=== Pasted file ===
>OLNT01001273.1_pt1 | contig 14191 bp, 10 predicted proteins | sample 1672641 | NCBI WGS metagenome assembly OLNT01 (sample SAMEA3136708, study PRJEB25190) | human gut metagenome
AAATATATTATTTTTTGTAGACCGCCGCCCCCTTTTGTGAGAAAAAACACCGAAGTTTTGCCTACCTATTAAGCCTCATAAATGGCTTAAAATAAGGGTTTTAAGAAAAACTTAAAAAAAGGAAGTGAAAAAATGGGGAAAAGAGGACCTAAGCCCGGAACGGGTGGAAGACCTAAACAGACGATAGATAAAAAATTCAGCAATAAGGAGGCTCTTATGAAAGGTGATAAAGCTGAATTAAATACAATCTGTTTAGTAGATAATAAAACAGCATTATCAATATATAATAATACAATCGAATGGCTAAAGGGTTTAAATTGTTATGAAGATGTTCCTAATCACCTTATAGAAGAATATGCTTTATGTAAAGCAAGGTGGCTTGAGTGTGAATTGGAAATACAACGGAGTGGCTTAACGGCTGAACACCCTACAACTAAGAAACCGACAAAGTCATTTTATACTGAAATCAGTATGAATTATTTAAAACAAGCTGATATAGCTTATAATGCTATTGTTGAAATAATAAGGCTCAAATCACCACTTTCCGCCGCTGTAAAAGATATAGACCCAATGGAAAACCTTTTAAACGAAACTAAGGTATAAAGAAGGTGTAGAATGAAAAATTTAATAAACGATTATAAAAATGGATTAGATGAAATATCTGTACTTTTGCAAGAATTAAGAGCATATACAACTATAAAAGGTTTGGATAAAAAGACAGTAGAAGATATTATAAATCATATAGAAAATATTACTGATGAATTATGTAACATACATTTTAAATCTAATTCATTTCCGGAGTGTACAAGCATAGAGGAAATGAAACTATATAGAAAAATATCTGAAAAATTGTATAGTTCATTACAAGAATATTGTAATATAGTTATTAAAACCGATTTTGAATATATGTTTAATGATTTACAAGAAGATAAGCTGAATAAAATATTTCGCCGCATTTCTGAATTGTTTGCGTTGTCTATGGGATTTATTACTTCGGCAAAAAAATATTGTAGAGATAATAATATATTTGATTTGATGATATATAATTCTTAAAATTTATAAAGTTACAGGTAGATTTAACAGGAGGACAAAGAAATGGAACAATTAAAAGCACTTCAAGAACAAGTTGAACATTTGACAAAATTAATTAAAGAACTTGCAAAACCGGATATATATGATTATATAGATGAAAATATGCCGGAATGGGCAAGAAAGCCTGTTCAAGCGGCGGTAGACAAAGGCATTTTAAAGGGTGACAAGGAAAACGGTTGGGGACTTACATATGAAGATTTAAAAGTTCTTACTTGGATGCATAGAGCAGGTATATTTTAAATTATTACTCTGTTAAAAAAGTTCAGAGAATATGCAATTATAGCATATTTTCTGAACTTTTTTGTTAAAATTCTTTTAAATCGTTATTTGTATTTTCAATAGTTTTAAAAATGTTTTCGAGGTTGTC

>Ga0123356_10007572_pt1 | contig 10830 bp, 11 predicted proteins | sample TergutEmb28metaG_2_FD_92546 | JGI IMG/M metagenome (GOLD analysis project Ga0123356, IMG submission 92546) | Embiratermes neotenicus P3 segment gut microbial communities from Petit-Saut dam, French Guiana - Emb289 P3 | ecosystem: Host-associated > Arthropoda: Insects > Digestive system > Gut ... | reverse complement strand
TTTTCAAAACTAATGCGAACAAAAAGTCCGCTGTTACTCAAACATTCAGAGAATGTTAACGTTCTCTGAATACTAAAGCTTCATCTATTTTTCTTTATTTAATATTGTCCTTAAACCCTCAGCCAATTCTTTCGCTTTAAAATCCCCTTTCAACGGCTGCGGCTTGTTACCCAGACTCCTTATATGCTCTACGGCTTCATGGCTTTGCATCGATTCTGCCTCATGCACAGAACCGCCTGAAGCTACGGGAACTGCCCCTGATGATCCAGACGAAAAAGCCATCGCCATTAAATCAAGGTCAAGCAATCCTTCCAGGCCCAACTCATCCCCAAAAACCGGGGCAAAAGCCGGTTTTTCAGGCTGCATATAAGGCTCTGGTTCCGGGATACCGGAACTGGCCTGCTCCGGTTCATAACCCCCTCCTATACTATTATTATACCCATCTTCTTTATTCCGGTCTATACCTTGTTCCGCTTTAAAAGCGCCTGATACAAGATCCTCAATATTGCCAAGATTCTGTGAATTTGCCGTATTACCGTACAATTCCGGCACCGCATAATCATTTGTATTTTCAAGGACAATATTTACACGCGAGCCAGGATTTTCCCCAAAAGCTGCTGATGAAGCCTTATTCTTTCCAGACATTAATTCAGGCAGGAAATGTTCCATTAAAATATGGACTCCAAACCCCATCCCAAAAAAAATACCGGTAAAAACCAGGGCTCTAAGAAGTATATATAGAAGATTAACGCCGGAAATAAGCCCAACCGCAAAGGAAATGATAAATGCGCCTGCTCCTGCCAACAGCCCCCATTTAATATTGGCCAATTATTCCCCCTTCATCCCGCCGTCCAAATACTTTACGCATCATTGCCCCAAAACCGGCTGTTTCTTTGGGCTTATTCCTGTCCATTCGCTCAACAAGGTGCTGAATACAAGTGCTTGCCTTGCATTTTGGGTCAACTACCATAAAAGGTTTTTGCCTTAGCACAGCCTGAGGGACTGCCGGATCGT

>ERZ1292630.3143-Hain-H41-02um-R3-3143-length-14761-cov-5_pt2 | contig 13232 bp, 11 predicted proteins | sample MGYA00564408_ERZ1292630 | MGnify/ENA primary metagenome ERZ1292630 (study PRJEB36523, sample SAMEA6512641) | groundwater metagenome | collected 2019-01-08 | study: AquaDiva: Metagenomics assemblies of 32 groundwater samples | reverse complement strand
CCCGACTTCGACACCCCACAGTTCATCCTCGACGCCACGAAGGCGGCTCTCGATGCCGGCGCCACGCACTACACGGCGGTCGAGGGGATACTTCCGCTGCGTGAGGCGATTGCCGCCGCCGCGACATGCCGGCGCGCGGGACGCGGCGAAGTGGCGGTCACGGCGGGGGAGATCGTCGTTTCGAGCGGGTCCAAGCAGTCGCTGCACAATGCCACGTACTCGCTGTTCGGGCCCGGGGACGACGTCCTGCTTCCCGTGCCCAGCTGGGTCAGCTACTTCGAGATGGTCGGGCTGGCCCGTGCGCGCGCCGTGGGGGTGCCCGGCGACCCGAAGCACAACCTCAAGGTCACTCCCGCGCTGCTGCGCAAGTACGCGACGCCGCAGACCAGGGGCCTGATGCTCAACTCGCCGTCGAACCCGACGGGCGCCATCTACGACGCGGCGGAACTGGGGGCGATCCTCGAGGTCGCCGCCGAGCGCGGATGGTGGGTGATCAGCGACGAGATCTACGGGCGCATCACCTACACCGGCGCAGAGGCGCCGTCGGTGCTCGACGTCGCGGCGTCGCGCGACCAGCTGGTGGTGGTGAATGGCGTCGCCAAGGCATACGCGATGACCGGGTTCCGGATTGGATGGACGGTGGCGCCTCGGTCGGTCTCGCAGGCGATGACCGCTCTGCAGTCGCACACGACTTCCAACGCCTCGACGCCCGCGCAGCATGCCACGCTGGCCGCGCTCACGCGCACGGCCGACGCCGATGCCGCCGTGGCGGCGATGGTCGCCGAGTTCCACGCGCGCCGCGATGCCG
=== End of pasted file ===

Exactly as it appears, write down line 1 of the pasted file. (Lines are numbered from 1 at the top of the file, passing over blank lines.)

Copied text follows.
>OLNT01001273.1_pt1 | contig 14191 bp, 10 predicted proteins | sample 1672641 | NCBI WGS metagenome assembly OLNT01 (sample SAMEA3136708, study PRJEB25190) | human gut metagenome